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Front. Immunol. | doi: 10.3389/fimmu.2018.00891


 Andrew Aswani1*, Joanna Manson2,  Kiyoshi Itagaki3, Fausto Chiazza4,  Massimo Collino4, Winston Liao Wupeng5, Tze Khee Chan5,  W.S. Fred Wong5,  Carl J. Hauser3,  Chris Thiemermann6 and  Karim Brohi2
  • 1Dept of Critical Care Medicine, Guy's and St Thomas' NHS Foundation Trust, United Kingdom
  • 2Centre for Trauma Sciences, Barts and The London School of Medicine and Dentistry, Queen Mary University of London, United Kingdom
  • 3Dept of Surgery, Beth Israel Deaconess Medical Center, Harvard Medical School, United States
  • 4Dept of Drug Science and Technology, Università degli Studi di Torino, Italy
  • 5Dept of Pharmacology and Immunology Program, National University Health System, Singapore
  • 6Dept of Translational Medicine and Therapeutics, Queen Mary University of London, United Kingdom

Trauma is a leading cause of death worldwide with 5.8 million deaths occurring yearly. Almost 40% of trauma deaths are due to bleeding and occur in the first few hours after injury. Of the remaining severely injured patients up to 25% develop a dysregulated immune response leading to multiple organ dysfunction syndrome (MODS). Despite improvements in trauma care, the morbidity and mortality of this condition remains very high. Massive traumatic injury can overwhelm endogenous homeostatic mechanisms even with prompt treatment. The underlying mechanisms driving MODS are also not fully elucidated. As a result, successful therapies for trauma-related MODS are lacking.

Trauma causes tissue damage that releases a large number of endogenous damage-associated molecular patterns (DAMPs). Mitochondrial DAMPs released in trauma, such as mitochondrial DNA (mtDNA), could help to explain part of the immune response in trauma given the structural similarities between mitochondria and bacteria. MtDNA, like bacterial DNA, contains an abundance of highly stimulatory unmethylated CpG DNA motifs that signal through Toll-like receptor (TLR)-9 to produce inflammation. MtDNA has been shown to be highly damaging when injected into healthy animals causing acute organ injury to develop. Elevated circulating levels of mtDNA have been reported in trauma patients but an association with clinically meaningful outcomes has not been established in a large cohort.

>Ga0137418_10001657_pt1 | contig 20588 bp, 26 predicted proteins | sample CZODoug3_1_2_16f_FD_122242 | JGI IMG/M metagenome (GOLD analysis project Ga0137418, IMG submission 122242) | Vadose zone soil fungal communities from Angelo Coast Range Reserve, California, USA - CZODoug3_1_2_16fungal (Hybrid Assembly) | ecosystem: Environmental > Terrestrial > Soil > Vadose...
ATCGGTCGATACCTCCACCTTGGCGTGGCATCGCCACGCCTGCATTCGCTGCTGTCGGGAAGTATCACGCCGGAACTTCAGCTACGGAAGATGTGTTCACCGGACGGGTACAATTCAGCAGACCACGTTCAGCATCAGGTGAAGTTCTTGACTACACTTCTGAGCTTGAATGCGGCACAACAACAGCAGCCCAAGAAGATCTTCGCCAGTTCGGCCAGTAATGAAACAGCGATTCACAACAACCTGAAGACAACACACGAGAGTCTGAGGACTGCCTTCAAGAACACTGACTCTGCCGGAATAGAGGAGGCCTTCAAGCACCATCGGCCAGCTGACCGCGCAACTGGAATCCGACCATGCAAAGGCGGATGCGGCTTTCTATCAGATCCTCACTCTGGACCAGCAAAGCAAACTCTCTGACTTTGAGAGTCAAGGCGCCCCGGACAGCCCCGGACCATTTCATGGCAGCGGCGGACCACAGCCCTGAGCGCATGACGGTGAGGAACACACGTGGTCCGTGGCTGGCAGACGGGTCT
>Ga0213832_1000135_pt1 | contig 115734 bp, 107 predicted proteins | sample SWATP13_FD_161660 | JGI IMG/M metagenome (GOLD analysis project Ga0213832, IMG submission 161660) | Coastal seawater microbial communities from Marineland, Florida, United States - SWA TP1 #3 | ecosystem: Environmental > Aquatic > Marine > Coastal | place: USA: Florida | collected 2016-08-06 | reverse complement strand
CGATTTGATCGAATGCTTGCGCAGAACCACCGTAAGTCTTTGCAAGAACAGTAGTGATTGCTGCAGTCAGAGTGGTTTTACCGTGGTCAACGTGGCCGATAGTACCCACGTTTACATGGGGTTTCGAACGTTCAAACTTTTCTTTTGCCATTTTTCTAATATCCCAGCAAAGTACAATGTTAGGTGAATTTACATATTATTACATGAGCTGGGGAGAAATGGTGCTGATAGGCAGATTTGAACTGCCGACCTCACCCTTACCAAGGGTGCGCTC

We aimed to determine whether mtDNA released after clinical trauma haemorrhage is sufficient for the development of MODS. Secondly, we aimed to determine the extent of mtDNA release with varying degrees of tissue injury and haemorrhagic shock in a clinically relevant rodent model. Our final aim was to determine whether neutralising mtDNA with the nucleic acid scavenging polymer, Hexadimethrine bromide, at a clinically relevant time point in vivo would reduce the severity of organ injury in this model. Conclusions: We have shown that release of mtDNA is sufficient for the development of multiple organ injury. MtDNA concentrations likely peak at different points in the early postinjury phase dependent on the degree of isolated trauma vs combined trauma and haemorrhagic shock. Hexadimethrine bromide scavenging of circulating mtDNA (and nDNA) is associated with rescue from severe multiple organ injury in

Keywords: Trauma, mtDNA, DAMPs, Nucleic acid scavenger, MODS, Trauma haemorrhage, TLR9, Sterile Inflammation

Received: 08 Dec 2017; Accepted: 10 Apr 2018.

Edited by:

Fabrice Cognasse, Groupe Sur L'immunité Des Muqueuses Et Agents Pathogènes (GIMAP), France

Reviewed by:

Neil Blumberg, Medical Center, University of Rochester, United States
Zsolt J. Balogh, University of Newcastle, Australia  

Copyright: © 2018 Aswani, Manson, Itagaki, Chiazza, Collino, Wupeng, Chan, Wong, Hauser, Thiemermann and Brohi. This is an open-access article distributed under the terms of the Creative Commons Attribution License (CC BY). The use, distribution or reproduction in other forums is permitted, provided the original author(s) and the copyright owner are credited and that the original publication in this journal is cited, in accordance with accepted academic practice. No use, distribution or reproduction is permitted which does not comply with these terms.

* Correspondence: MD, PhD. Andrew Aswani, Guy's and St Thomas' NHS Foundation Trust, Dept of Critical Care Medicine, London, United Kingdom,